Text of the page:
Regarding the didactics and terms of reference for arts education in such a homogeneous social structure, this means more specifically that society has to ensure that every individual learns how to apply the cultural codes available, which in our case would be the forms of artistic expression. In this case, there is a defined canon in form and content for arts education. Here, the focus is explicitly not on the development of new artistic perspectives.
“Arts” and arts education in hierarchical social structures
A “cultural canon” can also be found in societies with hierarchical structures. The medieval estate-based society would be an example of a hierarchical social structure. “In general, estates claim to fulfill a certain function in society, which they try to monopolize […] In doing so, they form a group awareness and group conduct” (Bahrdt 1985:128) and there are “criteria that define inclusion in the group” (Bahrdt 1985:139). This sense of inclusion becomes also manifest in cultivated forms of aesthetic and artistic expression, such as courtly poetry or “Minnesang” (Nestler 1962:80) among knights and nobility, “Meistergesang” (master singing) (Nestler 1962:86) by the crafts guilds or popular farce or folksong for the common people (Wiora 1950). In this context, the forms of art of the elite or the ruling estates are often highlighted as special achievements of society. This can be observed in monarchies but also in bourgeois society. Hence, the bourgeoisie cultivated the reception of artistic-creative works and performances that had been enjoyed by the nobility in the past to demonstrate its inclusion in a privileged educated class in the newly emerged social structure.
In reference to the bourgeoisie, Bourdieu developed his theory of “cultural capital” as an important theoretical reference in the 1970’s in which he explores the motif of cultivating forms of artistic expression as a “distinction gain” (Bourdieu 1982) which is a manifestation of being included in a particular social class. According to Bourdieu, forms of artistic expression serve as a means to demonstrate a particular taste and lifestyle to stand out from other social classes. “Aesthetic preferences, both in the objective and subjective sense, which are expressed through cosmetics, fashion or interior design demonstrate and underline one’s own status and exclusion of others in the social structure” (Bourdieu 1982:107). By building a bridge between this theory and Assmann’s theory of cultural symbols, once again, special forms of artistic and aesthetic expression are used as shared symbols of understanding, communication, reproduction and actualization to deliberately highlight inclusion in a particular elitist group and at the same time, exclusion of other social groups.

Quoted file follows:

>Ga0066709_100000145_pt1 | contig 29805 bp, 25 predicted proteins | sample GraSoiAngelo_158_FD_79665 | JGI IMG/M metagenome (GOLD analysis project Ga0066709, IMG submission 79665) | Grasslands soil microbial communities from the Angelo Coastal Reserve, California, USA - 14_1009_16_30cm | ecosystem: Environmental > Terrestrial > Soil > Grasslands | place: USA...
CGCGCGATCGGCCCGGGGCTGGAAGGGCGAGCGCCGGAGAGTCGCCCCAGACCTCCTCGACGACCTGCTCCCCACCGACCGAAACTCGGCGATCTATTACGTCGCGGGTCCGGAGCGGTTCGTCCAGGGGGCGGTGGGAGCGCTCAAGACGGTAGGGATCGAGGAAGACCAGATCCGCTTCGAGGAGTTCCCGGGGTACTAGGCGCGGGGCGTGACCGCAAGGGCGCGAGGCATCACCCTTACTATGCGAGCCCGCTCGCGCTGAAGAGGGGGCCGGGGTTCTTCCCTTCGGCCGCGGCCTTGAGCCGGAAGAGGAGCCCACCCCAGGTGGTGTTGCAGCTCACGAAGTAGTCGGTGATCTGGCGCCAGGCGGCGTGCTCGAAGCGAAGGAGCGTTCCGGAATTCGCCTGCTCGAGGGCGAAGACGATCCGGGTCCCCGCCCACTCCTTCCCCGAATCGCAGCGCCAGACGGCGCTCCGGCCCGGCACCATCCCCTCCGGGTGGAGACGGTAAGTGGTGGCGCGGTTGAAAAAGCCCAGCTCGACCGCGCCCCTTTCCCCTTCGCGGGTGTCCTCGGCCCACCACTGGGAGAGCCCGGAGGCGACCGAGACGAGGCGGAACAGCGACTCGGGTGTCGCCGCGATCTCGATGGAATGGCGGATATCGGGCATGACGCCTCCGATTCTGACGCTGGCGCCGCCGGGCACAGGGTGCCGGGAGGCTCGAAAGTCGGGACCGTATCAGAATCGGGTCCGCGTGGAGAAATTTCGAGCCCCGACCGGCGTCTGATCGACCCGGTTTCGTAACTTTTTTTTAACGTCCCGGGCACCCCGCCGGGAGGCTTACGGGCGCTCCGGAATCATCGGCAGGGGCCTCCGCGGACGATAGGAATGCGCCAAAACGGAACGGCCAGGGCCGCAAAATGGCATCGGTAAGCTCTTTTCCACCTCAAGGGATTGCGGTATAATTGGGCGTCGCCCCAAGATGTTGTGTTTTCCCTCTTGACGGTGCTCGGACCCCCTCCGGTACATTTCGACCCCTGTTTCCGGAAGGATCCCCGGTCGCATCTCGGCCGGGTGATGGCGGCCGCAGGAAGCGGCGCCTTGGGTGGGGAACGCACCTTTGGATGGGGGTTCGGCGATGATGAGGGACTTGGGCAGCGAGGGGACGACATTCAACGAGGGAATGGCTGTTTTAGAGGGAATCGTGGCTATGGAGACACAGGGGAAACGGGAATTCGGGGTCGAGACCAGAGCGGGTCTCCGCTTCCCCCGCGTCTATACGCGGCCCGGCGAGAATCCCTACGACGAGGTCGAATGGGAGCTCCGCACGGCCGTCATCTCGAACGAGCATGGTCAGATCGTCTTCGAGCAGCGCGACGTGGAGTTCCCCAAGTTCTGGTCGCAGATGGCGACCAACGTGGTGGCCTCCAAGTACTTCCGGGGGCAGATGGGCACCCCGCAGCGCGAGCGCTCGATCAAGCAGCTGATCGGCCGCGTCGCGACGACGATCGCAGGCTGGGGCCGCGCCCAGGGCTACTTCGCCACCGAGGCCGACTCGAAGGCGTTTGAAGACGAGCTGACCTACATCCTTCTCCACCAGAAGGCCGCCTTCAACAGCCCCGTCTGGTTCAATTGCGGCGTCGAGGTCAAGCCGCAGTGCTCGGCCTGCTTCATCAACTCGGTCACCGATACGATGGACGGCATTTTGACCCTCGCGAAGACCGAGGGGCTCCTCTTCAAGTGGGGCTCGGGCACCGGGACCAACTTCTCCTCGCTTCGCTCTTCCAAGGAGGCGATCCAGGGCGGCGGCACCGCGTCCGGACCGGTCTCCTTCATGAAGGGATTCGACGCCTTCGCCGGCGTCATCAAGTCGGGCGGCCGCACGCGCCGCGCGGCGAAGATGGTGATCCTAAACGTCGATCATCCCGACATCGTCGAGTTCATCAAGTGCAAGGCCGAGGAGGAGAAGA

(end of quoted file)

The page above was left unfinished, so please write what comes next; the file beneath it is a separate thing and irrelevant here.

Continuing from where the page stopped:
Regarding the didactics and terms of reference of arts education in such a hierarchical society, this means providing different offerings of arts education for individual social groups. Regarding social groups of this society that cannot claim inclusion in an elitist group, these offerings convey a cultural canon which underlines the importance of the forms of artistic expression cultivated by the elite and labels them as having a higher “artistic value” than other forms of artistic expression cultivated in society. In doing so, these offerings have to be designed in such a way that they do not convey a deeper understanding and consequently no specific access to this canon, this analysis, reception and in particular artistic reproduction to this group, for instance, only basic music and art education in primary schools and limited classes at secondary schools that merely lead to basic school-leaving qualifications. On the other hand, for the elite of this society it is even more important to deal intensively with this cultural canon on a receptive and artistic-creative level in the context of arts education processes in order to acquire “cultural capital“, this way excluding other social groups. Examples of such offerings include music schools with tuition fees, private teachers or more in-depth art and music education at grammar schools.